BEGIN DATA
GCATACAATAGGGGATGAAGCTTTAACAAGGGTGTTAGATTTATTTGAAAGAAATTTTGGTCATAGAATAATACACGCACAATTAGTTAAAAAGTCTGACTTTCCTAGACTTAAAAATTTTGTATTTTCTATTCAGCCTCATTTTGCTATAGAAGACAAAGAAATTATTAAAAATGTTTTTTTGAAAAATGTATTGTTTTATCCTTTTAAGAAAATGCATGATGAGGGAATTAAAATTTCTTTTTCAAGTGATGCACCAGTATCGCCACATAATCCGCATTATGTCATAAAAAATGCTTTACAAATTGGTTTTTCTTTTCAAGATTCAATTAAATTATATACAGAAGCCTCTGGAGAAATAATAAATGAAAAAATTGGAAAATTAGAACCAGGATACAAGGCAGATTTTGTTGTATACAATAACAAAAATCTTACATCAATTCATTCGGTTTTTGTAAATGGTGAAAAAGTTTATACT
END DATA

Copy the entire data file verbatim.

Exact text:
GCATACAATAGGGGATGAAGCTTTAACAAGGGTGTTAGATTTATTTGAAAGAAATTTTGGTCATAGAATAATACACGCACAATTAGTTAAAAAGTCTGACTTTCCTAGACTTAAAAATTTTGTATTTTCTATTCAGCCTCATTTTGCTATAGAAGACAAAGAAATTATTAAAAATGTTTTTTTGAAAAATGTATTGTTTTATCCTTTTAAGAAAATGCATGATGAGGGAATTAAAATTTCTTTTTCAAGTGATGCACCAGTATCGCCACATAATCCGCATTATGTCATAAAAAATGCTTTACAAATTGGTTTTTCTTTTCAAGATTCAATTAAATTATATACAGAAGCCTCTGGAGAAATAATAAATGAAAAAATTGGAAAATTAGAACCAGGATACAAGGCAGATTTTGTTGTATACAATAACAAAAATCTTACATCAATTCATTCGGTTTTTGTAAATGGTGAAAAAGTTTATACT